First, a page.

Fight for future of Jobs Club

THE KILKENNY JOBS CLUB, which has sourced employment for hundreds of local job seekers, needs to find a new sponsor in order to secure its future.

THE KILKENNY JOBS CLUB, which has sourced employment for hundreds of local job seekers, needs to find a new sponsor in order to secure its future.

Funding for the Jobs Club is available through FAS but the local sponsor, Noreside Resource Centre for the Unemployed, has pulled out of its sponsorship role after 12 years, without a replacement sponsor secured.

A public meeting was held in order to highlight the plight of the Jobs Club. The meeting was attended by 35 Jobs Club past participants, community activists and local politicians.

By the end of the meeting a working group had been established to try to secure the a new sponsor for the Jobs Club.

FAS is not able to directly fund the jobs club and requires that there is an intermediary group to act as the employer of Jobs Club staff and administrator of funds. Unless a sponsor can be found the Jobs Club will close its doors on April 29. The working group, composed of Timothy Haide, Ken Kirwan, John McGuinness TD, Cllr Paul Cuddihy, Mayor Martin Brett and Margret Egan will be meeting to try and find a new sponsor.

A spokesperson for the Noreside Resource Centre said that they could no longer devote the time that was required to the programme. The spokesperson said “We’ve been involved with the Jobs Club for a number of years and it really has come down to a time commitment . It is now down to FAS to find another sponsor.”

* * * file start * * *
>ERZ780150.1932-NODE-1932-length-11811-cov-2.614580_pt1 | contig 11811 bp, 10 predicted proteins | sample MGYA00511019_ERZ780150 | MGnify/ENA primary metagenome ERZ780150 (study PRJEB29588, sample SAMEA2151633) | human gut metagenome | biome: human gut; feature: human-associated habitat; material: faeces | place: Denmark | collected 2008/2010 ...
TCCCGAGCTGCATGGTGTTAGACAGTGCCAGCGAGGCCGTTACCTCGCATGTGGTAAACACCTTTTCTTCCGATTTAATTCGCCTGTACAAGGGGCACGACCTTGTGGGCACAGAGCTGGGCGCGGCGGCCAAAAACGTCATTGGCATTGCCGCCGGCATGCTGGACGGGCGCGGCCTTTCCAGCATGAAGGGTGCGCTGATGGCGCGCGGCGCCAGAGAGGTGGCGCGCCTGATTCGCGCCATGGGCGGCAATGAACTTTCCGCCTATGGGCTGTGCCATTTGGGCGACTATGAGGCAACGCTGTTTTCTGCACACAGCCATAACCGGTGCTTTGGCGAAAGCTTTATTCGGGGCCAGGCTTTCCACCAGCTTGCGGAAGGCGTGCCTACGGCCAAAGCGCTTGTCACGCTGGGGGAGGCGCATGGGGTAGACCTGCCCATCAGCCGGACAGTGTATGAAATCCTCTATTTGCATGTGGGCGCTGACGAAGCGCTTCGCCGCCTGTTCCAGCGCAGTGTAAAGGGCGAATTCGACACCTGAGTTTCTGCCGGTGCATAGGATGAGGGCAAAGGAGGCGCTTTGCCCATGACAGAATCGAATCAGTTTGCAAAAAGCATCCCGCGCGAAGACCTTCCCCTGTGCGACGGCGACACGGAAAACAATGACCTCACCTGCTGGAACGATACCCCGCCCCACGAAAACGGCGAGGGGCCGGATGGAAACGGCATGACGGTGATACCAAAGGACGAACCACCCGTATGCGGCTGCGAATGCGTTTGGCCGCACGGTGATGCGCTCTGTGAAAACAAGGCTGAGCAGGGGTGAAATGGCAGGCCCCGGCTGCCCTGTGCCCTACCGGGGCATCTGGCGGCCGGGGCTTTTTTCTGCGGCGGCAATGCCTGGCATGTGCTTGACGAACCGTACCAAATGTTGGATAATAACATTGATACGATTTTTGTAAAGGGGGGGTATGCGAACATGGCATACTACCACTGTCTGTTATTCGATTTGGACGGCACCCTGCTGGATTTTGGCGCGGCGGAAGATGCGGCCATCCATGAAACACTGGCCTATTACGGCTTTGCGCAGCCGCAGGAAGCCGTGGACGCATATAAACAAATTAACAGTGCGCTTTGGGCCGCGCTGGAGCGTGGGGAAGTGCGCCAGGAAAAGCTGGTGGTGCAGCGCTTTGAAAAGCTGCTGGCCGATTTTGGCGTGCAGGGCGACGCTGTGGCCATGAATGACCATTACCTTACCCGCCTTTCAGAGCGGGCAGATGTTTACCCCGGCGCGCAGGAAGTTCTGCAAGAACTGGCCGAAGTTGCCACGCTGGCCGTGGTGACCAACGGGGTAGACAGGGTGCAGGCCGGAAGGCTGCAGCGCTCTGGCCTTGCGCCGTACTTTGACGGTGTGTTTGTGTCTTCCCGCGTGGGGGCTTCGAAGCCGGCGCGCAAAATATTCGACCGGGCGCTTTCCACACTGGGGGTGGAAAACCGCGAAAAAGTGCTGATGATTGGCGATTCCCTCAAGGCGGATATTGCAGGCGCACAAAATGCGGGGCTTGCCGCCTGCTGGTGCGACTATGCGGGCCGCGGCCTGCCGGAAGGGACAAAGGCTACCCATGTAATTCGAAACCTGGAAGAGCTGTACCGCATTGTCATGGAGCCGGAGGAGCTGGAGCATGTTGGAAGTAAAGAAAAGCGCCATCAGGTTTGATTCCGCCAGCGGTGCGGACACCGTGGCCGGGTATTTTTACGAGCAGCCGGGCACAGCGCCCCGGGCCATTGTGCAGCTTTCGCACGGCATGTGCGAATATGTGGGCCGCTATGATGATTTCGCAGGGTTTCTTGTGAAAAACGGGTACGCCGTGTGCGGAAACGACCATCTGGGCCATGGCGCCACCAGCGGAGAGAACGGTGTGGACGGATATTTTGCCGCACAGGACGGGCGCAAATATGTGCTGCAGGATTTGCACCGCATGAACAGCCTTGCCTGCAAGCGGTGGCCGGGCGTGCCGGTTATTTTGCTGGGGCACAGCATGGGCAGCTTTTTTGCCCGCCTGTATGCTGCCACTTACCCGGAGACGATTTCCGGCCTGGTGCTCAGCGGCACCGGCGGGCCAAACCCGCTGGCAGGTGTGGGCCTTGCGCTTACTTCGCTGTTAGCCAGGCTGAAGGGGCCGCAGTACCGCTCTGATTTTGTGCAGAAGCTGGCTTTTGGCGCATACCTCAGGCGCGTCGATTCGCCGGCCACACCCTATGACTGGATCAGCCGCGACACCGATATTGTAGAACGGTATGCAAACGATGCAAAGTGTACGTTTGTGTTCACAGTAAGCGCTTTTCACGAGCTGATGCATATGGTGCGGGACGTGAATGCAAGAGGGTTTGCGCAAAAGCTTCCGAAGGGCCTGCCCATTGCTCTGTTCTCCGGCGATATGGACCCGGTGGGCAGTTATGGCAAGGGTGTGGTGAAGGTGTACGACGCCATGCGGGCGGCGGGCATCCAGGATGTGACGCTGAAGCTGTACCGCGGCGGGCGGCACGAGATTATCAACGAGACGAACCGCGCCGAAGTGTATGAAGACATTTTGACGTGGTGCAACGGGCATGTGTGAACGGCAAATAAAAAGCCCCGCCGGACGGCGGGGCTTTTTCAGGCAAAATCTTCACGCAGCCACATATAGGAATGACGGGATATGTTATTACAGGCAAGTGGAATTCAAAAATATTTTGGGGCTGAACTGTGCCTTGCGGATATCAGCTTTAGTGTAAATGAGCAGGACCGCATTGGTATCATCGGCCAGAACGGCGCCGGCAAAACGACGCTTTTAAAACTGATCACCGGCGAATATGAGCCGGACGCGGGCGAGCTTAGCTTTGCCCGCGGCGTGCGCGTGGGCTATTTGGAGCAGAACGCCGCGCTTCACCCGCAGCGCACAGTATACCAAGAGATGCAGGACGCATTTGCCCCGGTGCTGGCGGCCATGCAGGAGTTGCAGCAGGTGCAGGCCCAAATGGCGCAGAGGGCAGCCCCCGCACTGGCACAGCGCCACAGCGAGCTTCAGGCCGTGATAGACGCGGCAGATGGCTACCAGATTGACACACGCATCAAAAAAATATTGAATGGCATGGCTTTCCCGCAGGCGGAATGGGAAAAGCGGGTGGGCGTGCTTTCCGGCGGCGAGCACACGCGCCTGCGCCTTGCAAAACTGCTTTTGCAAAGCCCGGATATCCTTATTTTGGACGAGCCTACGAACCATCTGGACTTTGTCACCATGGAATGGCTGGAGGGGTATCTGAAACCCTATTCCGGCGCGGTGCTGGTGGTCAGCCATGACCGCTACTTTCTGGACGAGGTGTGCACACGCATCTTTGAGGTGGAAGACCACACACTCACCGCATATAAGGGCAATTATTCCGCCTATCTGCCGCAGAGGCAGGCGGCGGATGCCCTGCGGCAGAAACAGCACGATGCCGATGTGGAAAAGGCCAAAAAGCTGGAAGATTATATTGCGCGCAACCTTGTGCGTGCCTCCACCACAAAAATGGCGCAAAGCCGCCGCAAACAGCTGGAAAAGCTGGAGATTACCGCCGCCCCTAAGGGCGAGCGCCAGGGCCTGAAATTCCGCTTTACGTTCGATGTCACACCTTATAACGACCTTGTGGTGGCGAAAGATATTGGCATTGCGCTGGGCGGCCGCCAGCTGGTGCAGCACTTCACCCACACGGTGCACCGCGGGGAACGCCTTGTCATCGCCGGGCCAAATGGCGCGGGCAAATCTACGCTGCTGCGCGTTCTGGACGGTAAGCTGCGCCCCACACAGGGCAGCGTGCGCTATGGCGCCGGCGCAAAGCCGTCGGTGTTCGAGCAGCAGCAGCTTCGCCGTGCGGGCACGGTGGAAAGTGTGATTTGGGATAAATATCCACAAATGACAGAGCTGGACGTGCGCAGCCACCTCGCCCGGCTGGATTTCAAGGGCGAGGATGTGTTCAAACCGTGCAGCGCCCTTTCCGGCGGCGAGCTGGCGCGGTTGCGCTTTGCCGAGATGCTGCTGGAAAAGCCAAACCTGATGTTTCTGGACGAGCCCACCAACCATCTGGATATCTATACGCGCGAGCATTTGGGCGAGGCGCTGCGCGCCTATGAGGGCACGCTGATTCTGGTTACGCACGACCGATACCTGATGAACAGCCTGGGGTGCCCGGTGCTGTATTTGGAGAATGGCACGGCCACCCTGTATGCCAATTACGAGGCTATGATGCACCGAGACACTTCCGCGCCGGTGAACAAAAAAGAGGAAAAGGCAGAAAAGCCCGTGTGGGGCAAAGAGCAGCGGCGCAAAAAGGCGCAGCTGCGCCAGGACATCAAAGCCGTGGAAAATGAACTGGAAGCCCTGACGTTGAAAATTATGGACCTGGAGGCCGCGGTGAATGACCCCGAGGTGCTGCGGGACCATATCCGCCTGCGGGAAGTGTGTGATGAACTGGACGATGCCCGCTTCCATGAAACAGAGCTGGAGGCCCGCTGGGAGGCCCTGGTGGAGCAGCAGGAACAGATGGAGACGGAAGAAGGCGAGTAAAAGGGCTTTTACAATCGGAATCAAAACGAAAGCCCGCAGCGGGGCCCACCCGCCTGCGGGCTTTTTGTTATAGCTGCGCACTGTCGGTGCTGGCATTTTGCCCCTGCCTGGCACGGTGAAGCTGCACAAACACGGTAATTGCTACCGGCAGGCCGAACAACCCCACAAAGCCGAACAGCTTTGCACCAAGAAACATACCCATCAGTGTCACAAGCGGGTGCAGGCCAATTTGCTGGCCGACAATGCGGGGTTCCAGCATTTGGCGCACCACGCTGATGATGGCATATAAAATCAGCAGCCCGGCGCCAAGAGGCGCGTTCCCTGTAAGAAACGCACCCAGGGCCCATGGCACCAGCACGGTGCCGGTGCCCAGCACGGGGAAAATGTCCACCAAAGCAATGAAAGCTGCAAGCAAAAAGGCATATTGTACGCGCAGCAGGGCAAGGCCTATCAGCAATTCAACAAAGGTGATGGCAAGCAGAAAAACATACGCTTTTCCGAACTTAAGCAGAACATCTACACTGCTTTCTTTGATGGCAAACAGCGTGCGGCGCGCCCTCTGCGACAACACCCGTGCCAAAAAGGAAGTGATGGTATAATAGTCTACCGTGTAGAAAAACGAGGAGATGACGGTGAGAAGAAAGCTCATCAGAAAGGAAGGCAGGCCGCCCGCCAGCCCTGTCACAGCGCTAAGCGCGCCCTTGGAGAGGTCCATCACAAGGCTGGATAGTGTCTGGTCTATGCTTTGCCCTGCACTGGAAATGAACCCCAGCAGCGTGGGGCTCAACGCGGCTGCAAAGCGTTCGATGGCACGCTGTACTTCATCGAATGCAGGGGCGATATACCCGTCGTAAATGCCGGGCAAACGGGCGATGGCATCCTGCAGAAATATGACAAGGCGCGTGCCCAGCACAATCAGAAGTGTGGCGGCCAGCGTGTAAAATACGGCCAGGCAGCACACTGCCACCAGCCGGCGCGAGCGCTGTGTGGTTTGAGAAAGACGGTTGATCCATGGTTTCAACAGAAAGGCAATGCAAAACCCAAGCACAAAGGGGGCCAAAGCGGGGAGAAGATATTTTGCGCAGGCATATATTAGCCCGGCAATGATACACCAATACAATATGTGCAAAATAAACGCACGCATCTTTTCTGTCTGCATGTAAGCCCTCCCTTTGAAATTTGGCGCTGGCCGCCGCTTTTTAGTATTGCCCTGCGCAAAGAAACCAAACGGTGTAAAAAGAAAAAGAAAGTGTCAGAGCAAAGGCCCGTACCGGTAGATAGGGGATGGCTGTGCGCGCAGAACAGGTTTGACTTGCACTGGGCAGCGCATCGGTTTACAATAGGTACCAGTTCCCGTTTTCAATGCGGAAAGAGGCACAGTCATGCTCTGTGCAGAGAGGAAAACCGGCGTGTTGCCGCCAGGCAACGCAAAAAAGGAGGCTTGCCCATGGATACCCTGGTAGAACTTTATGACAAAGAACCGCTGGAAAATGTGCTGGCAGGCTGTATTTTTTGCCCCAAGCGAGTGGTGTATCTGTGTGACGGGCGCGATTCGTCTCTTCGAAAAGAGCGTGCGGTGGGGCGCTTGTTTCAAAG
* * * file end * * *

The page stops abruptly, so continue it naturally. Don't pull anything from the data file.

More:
According to FAS Community Service Manager, Marius Cassidy, the withdrawal of the sponsor is not a massive problem. Mr Cassidy said “The sponsor has decided not to continue with the sponsorship. They perform this role in a voluntary capacity. Over time we would expect sponsors to change. It is a big responsibility and they do change. We now have to come up with a new sponsor in Kilkenny. We are confident that we will be able to find a new sponsor.”

Community activist, Steve Murphy said he new of about half a dozen community schemes that would be willing to step in as sponsors.

He said “At least half a dozen schemes would be willing to set up a committee to see you through, because the work that is done here is so important.”

Despite government promises to provide a jobs budget with in the first 100 days in office, Kilkenny unemployment services have been suffering.

Jobfit Closed

Jobfit a government initiative to help the long term unemployed back into work was closed on the April 1 after it failed to secure an extension to its funding.

It had provided a similar service to the Kilkenny Jobs Club. Both services were aimed at helping get the long term unemployed back into the work force.

The Kilkenny Jobs Club has been operating out of the Abbey business centre for 12 years. It provides a training course in order to help improve peoples self confidence and get them back into the jobs market. They also provide one to one service, preparing job seekers for interviews and helping with CV’s. In any given week they see about 120 people and help them look for work.